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The End of the AWB – An Employer's Guide
The Agricultural Wages Board (“AWB”) was abolished in June this year and the current Agricultural Wages Order (“AWO”) in force expires on 30 September and will not be replaced.
This is a fundamental change regarding the employment of current and new agricultural workers. The will no longer be terms and conditions of employment (“T&C’s”) set by a regulatory body for agricultural workers, ending more than a 60 year history.
The reason for the removal of the AWB and the AWO is to give agricultural and horticultural employers greater flexibility in relation to the T&C’s for the workers they employer. The government has recognised that the 'one size fits all' approach was inappropriate and that employers needed greater flexibility to dictate their own terms for the specific needs of their business.
So what does this mean for employers of existing and future agricultural workers?
Existing agricultural workers employed before 26 June 2013
Until theses reforms, the AWO set out T&C’s for agricultural workers relating to grades of workers, rates of pay for each grade, overtime rates, holiday entitlement, agricultural sick pay and various allowances relating to accommodation, dogs, birth etc.
It would be fair to say that some of T&C’s granted to workers under the AWO were significantly more generous the employers in other sectors who only have to comply with the National Minimum Wage 1998 (“NMW”) and the Working Time Regulations (“WTR”) and are free to dictate terms relating to sick pay, allowances and benefits etc.
Now that the AWB has been abolished there will be no future AWO setting out revised hourly rates or other T&C’s.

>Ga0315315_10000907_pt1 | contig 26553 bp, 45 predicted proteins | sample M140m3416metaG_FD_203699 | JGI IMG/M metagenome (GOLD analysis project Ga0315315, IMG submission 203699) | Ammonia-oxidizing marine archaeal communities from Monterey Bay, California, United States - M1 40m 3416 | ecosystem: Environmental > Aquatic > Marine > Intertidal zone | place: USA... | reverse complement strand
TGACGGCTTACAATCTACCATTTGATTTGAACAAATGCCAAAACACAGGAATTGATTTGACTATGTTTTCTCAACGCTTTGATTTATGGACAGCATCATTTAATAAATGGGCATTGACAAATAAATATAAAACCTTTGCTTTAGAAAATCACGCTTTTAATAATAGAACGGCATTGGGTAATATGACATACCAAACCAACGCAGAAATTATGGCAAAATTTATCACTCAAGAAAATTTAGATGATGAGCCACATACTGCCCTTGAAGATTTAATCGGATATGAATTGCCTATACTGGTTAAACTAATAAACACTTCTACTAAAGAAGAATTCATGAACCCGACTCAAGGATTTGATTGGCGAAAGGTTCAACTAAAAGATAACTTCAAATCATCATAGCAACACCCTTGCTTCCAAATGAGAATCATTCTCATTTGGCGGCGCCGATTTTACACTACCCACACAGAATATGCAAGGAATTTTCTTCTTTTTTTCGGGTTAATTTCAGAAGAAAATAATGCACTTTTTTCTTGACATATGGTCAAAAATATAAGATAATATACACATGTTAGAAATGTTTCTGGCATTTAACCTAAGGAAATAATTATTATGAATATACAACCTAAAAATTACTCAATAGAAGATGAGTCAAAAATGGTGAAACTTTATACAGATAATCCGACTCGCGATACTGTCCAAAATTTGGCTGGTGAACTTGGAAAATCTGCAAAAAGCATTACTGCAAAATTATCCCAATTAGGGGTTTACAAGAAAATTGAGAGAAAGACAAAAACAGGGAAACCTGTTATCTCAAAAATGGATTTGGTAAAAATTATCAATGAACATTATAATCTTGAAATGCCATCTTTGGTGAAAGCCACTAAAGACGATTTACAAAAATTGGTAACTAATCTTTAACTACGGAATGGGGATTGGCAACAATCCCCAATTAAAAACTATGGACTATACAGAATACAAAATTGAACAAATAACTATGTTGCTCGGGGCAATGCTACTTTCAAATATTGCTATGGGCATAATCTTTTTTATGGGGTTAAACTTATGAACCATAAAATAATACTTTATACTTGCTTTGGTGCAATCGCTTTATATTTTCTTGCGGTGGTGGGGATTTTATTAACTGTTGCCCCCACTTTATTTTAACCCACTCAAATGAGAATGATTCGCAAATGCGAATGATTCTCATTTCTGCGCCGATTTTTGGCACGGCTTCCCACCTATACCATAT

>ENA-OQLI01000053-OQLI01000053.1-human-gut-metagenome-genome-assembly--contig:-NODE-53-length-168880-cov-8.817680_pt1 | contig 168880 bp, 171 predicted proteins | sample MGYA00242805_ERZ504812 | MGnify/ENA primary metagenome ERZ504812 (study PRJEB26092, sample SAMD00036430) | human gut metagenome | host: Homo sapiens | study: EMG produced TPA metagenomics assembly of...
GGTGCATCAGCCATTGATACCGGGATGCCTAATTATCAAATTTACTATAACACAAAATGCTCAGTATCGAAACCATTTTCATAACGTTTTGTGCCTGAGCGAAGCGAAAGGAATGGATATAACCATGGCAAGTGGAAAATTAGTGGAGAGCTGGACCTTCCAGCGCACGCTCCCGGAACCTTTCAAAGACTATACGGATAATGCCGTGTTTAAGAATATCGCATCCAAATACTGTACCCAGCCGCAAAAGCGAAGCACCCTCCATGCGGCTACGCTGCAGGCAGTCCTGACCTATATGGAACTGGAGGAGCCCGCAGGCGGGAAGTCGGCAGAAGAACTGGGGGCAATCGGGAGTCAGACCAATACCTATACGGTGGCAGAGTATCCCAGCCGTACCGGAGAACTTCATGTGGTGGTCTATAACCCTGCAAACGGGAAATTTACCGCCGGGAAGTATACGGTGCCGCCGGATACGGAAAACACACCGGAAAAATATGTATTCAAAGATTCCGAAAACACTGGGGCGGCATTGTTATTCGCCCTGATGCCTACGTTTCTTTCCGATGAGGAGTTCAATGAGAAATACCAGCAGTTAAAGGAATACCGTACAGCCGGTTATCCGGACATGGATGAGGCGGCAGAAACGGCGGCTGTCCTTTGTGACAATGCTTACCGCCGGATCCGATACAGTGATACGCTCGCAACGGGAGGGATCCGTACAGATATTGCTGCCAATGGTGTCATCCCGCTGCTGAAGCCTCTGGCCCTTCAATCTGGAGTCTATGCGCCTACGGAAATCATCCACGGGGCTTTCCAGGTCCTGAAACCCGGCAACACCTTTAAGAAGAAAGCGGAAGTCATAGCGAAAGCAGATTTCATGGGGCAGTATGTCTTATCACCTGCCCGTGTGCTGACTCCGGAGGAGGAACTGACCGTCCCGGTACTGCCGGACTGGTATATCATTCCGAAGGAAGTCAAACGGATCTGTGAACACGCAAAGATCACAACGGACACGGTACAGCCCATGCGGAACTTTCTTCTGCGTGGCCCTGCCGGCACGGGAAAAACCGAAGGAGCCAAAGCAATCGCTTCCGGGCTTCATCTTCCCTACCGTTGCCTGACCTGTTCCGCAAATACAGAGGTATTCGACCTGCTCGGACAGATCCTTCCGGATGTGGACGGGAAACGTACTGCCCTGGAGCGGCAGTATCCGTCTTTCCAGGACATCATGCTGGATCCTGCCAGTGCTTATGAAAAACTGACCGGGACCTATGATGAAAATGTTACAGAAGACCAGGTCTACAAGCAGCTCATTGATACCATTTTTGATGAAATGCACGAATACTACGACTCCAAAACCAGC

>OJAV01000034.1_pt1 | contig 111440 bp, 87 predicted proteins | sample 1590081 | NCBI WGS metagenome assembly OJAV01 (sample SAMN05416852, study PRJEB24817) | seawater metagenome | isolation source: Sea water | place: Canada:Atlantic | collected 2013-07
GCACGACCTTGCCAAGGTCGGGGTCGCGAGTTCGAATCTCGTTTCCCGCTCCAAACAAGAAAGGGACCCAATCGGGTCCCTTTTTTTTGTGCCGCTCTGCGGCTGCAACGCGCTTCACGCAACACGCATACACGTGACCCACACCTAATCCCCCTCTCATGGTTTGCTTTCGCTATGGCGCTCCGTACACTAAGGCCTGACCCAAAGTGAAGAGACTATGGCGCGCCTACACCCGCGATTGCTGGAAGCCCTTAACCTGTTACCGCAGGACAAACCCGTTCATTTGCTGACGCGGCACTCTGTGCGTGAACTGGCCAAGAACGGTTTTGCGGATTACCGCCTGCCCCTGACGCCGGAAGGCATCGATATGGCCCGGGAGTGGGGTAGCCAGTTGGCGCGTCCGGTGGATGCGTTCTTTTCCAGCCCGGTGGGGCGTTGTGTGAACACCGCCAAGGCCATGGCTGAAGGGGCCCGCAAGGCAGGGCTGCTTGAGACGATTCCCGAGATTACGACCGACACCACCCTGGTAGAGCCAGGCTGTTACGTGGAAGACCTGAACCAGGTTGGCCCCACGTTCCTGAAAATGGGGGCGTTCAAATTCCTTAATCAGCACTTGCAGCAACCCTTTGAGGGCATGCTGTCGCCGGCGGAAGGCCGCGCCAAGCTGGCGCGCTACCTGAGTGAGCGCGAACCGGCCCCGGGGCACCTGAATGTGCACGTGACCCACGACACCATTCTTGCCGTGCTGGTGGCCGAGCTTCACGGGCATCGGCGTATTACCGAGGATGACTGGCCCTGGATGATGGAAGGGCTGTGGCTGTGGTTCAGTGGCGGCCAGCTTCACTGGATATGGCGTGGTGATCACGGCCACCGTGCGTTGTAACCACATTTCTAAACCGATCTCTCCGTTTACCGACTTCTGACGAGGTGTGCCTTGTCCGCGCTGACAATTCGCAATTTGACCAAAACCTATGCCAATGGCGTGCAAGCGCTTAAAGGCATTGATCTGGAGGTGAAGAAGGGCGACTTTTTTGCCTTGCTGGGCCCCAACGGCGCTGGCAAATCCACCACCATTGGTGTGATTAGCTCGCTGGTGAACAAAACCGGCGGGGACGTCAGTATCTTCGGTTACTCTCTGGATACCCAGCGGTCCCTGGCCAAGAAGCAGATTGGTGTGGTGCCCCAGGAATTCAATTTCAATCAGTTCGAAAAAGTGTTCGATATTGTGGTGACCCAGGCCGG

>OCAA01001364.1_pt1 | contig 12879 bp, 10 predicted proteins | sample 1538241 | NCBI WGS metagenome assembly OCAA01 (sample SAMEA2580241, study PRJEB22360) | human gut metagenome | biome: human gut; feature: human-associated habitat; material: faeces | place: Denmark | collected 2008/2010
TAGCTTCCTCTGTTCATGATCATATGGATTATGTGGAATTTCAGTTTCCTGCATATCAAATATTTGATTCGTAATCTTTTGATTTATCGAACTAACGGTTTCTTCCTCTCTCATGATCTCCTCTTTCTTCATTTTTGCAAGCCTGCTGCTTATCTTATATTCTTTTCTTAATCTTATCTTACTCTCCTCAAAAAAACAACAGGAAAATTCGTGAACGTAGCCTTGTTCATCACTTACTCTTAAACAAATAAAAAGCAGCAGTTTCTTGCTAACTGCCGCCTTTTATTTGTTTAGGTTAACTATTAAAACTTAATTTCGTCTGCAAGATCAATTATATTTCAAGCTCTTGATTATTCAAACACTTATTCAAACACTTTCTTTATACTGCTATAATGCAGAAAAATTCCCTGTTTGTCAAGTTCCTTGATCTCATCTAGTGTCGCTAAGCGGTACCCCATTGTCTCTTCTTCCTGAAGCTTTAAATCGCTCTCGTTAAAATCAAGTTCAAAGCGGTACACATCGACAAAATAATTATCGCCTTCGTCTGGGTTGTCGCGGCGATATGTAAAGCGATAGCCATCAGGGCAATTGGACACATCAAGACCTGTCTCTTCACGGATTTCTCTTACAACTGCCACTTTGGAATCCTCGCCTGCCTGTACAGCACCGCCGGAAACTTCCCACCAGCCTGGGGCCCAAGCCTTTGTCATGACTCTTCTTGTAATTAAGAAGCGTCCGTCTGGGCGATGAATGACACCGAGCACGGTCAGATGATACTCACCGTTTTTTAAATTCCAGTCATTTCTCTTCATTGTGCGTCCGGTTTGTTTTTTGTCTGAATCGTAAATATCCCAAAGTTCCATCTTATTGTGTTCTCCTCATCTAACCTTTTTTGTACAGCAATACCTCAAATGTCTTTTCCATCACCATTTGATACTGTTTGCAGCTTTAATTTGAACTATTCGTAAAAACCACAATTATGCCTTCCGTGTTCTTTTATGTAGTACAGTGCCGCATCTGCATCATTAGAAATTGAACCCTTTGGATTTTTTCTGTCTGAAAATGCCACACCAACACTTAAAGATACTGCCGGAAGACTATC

The first notable impact for existing workers is that there will be no wage review/increase on 1 October 2013 unless the employer voluntarily awards a wage increase or needs to increase wages to continue to comply with the NMW 1998. As such, it would be sensible to write to all existing workers reminding them that about the reforms and confirm your plans in relation to a wage review/increase in October (if any). Employers will now need to consider future pay increases having regard to the NMW and market forces.
Note, for existing workers employed before 26 June 2013, the T&C’s granted under the AWO to them is in essence embedded into their contract of employment and as such these workers will have a contractual right for the T&C’s under the AWO to continue ie rates of pay, holiday entitlement, agricultural sick pay etc.
To change their terms, without consent, will be a breach of contract and may also amount to unlawful deduction of wages where the changes impact upon pay. A breach of contract may entitle to the worker to pursue various legal remedies including constructive dismissal (if they have the requisite length of service to claim unfair dismissal).
It maybe feasible to change the T&C’s with their consent but realistically which workers will consent unless there is a significant financial incentive to do so or where redundancies may result unless terms are relaxed?
Where an employer needs to consider imposing changes to T&C’s to make them more economically viable due to financial pressures on the business then there maybe grounds to consider a termination and re-engagement route but legal advice must be sought as the process is complex and potentially high risk.